An employee at Waupun Correctional Institution has tested positive for COVID-19, confirming the fears of criminal justice advocates that the new coronavirus could spread to Wisconsin’s prisons.
It is the first COVID-19 case reported in Wisconsin’s prison system.
Waupun Correctional Institution Warden Brian Foster notified employees in an email at 8:20 p.m. Wednesday that a worker had contracted the disease. The email was obtained by WisPolitics.com.
“Be assured we as an institution and a department are taking this situation very seriously,” Foster said in the email. “As everyone knows we are making many changes within the institution and we have implemented a significant cleaning process throughout the institution. Our priority is the safety of everyone, and we will continue to be proactive in our efforts as we deal with this ongoing issue.”
The Department of Corrections did not respond to a request for comment on the incident. The Milwaukee Journal Sentinel reported that the employee was a doctor, and that 18 inmates have been quarantined and 11 medical workers sent home.
Inmate advocacy groups were already calling on DOC and Gov. Tony Evers to change prison policies to protect incarcerated individuals during the COVID-19 coronavirus outbreak.
Last Friday, DOC suspended all in-person visits, with the exception of visits from attorneys and other professionals, in its more than 30 prison facilities across the state. But criminal justice advocates want DOC and Evers to do more.
Their lists of demands include some major requests, such as releasing people from prison and decreasing arrests. But other asks are small, such as requiring staff to maintain 6 feet of separation from inmates per CDC recommendations or increasing cleaning efforts.
The Incarcerated Workers Organizing Committee, or IWOC, a support group and union for prisoners, released a list of five demands Thursday, after the American Civil Liberties Union released its own list Wednesday.
“It only takes one misstep to turn an isolated, overpopulated institution into a death camp,” the group said.
IWOC is demanding that DOC:
- Make all phone and email communication free for prisoners while family visitation is suspended.
- Adopt special protocols for prison guard interaction, including maintaining 6 feet of distance.
- Test prison workers once a week for COVID-19 and arrange for special cleaning services.
- Halt transfer of prisoners between corrections facilities.
- Reduce the prison population density.
DOC announced Thursday that it would be providing inmates with two free 15-minute phone calls a week, but IWOC called that step “insufficient” and “demeaning.”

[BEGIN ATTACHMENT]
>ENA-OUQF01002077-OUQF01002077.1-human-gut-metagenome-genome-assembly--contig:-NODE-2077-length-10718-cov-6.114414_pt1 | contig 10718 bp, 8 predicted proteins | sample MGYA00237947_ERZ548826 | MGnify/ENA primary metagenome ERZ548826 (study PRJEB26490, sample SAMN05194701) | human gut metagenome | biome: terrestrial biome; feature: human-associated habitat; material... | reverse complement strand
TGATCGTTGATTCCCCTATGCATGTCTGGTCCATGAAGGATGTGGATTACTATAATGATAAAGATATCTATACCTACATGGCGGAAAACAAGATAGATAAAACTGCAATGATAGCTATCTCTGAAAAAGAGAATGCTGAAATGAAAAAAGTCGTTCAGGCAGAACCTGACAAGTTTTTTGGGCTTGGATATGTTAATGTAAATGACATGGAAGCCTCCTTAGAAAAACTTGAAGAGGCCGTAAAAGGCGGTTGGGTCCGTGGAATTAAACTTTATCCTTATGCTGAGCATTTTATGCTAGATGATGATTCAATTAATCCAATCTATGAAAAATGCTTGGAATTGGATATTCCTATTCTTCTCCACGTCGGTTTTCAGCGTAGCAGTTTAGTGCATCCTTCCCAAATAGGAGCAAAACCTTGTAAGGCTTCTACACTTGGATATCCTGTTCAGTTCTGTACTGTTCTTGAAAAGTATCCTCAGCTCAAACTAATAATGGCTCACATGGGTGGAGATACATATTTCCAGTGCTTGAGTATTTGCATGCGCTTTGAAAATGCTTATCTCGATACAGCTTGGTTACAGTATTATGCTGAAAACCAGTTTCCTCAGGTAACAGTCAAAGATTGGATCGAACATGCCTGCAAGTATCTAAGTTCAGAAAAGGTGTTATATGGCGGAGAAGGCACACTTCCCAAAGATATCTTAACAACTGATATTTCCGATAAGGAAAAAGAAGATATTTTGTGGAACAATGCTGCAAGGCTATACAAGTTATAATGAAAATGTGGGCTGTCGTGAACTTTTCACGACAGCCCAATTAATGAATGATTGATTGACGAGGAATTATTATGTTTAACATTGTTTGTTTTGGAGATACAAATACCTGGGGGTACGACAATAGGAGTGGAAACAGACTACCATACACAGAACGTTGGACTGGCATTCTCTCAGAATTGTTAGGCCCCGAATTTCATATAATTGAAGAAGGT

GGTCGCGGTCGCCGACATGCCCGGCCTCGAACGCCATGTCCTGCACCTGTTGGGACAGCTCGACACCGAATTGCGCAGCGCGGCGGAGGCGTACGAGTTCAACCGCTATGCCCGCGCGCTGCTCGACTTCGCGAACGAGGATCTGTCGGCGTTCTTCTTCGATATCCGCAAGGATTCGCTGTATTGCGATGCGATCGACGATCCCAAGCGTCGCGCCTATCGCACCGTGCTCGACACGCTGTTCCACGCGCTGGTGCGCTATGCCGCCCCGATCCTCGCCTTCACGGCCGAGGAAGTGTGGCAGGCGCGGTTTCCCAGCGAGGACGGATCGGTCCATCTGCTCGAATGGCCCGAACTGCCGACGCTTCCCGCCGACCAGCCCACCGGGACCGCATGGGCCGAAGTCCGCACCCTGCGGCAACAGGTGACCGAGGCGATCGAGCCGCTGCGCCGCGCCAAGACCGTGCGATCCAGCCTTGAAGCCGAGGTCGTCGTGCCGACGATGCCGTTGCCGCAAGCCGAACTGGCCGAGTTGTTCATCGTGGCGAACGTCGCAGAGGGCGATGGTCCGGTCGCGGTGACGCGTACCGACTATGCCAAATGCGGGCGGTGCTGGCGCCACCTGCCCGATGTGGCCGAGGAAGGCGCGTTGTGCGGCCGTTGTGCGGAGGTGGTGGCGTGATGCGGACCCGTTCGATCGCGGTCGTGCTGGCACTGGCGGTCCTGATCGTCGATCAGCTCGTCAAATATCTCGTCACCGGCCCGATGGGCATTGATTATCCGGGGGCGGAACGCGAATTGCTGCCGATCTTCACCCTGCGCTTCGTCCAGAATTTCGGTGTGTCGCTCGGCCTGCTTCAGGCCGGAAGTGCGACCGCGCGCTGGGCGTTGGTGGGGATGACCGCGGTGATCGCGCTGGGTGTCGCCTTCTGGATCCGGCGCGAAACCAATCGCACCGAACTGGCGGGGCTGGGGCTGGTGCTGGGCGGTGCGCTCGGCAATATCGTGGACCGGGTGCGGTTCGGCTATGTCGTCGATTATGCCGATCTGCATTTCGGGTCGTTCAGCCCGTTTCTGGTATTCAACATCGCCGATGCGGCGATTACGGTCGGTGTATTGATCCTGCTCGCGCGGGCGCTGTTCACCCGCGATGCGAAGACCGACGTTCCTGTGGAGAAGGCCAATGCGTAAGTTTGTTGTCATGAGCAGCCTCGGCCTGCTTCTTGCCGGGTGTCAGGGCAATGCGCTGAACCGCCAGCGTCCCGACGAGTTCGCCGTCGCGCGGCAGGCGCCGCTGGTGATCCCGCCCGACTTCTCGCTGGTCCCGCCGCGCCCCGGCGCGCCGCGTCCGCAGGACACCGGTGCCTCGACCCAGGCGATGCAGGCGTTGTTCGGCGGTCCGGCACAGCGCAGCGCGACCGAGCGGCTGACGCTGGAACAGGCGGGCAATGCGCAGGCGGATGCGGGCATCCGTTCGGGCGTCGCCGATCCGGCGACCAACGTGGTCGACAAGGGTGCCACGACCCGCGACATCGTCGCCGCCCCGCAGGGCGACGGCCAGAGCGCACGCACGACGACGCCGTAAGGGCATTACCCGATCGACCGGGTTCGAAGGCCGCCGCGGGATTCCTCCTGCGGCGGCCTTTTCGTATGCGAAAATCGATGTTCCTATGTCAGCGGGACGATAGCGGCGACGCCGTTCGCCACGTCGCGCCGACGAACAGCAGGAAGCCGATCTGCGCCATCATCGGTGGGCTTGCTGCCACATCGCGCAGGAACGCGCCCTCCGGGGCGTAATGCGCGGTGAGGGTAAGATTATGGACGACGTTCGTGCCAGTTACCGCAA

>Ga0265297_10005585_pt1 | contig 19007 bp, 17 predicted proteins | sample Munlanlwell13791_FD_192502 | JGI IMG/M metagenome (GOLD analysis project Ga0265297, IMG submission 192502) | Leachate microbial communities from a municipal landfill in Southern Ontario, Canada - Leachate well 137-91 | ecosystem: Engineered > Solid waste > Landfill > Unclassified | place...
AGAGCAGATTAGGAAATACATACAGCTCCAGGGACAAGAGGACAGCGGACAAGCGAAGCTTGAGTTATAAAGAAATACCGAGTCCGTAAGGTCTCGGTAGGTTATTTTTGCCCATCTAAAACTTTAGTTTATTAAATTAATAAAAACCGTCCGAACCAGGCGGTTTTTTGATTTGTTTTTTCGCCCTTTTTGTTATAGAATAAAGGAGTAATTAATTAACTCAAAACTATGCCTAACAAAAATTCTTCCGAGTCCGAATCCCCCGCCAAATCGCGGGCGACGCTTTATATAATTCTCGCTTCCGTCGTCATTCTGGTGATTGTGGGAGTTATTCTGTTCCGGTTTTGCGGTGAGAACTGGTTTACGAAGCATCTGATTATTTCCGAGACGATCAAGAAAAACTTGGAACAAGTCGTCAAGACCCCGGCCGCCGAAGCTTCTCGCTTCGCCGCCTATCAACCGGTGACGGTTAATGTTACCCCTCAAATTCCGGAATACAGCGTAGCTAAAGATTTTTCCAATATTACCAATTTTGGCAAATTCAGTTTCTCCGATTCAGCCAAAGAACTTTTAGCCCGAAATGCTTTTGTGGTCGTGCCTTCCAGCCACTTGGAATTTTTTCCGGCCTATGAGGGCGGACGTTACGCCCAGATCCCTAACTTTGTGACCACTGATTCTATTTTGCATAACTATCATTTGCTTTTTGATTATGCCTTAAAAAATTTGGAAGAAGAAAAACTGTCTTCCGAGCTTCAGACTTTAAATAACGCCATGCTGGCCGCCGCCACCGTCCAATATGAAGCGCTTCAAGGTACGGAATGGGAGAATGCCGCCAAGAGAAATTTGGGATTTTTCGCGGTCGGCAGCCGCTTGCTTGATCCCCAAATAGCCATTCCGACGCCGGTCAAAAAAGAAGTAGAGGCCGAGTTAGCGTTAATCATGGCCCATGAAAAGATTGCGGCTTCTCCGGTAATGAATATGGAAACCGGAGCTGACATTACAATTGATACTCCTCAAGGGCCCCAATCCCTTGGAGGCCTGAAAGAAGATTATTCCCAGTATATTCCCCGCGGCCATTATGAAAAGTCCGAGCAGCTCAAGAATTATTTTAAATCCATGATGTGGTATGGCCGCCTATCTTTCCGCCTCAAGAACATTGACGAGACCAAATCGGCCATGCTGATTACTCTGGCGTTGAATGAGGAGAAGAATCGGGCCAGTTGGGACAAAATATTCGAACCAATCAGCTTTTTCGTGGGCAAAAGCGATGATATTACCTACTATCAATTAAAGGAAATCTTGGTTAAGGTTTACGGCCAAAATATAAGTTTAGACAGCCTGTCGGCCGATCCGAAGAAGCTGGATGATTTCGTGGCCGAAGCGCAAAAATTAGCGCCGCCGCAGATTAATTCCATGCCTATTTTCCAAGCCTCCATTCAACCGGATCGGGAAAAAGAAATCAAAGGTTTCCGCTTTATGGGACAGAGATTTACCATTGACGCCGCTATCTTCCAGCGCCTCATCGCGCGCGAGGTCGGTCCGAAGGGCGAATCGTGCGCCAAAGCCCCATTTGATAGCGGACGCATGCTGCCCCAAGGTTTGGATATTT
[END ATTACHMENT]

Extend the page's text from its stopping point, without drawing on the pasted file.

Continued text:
The ACLU is calling for:
- Evers to grant commutations to vulnerable inmates — those who are older or have severe underlying chronic medical conditions — who have sentences that would end in the next two years.
- Police to stop arresting people for minor offenses and issue citations instead.
- Prosecutors to avoid requesting cash bail and instead release the vast majority of defendants while they wait for their court dates.
- Judges to allow anyone with upcoming hearings to voluntarily waive the hearings or conduct them via telephone or video.
- Sheriffs to make sure jails have as few people as possible and are clean with free hygiene products available to staff and inmates.
- The parole board to release all prisoners during scheduled parole hearings for the next two years.
Dane County Sheriff Dave Mahoney said in a Thursday statement that his office is working to decrease arrests and jail bookings.
“Whenever possible we are looking for alternatives to incarcerating people in jail, and issuing a citation or assigning a future court date to appear on the charge,” Mahoney said.
Three other groups — Ex-Incarcerated People Organizing, or EXPO; Restore Our Communities, or ROC; and WISDOM, a religious organization focused on social justice — on Thursday asked Evers to take similar steps that they said would help keep inmates safe during the pandemic. They also asked DOC to stop detaining people for non-criminal parole or probation violations, such as missing a curfew, borrowing money or accepting employment without prior approval.
The groups see Wisconsin’s crowded prisons and jails as a potential hotbed for the virus to spread unabated while inmates remain trapped. Waupun Correctional Institution, for instance, was operating at 143% of its designed capacity with 1,258 inmates in fiscal 2018, according to a 2019 Legislative Audit Bureau report.
“There are many more steps that can and should be taken,” the three groups said. “These, however, are the steps that can be taken today to reduce the number of inmates who will otherwise die or require hospitalization due to contracting COVID-19 in our jails and prisons. There is no time to waste in order to prevent that catastrophe.”
Photos: A look at how the novel coronavirus is affecting Wisconsin
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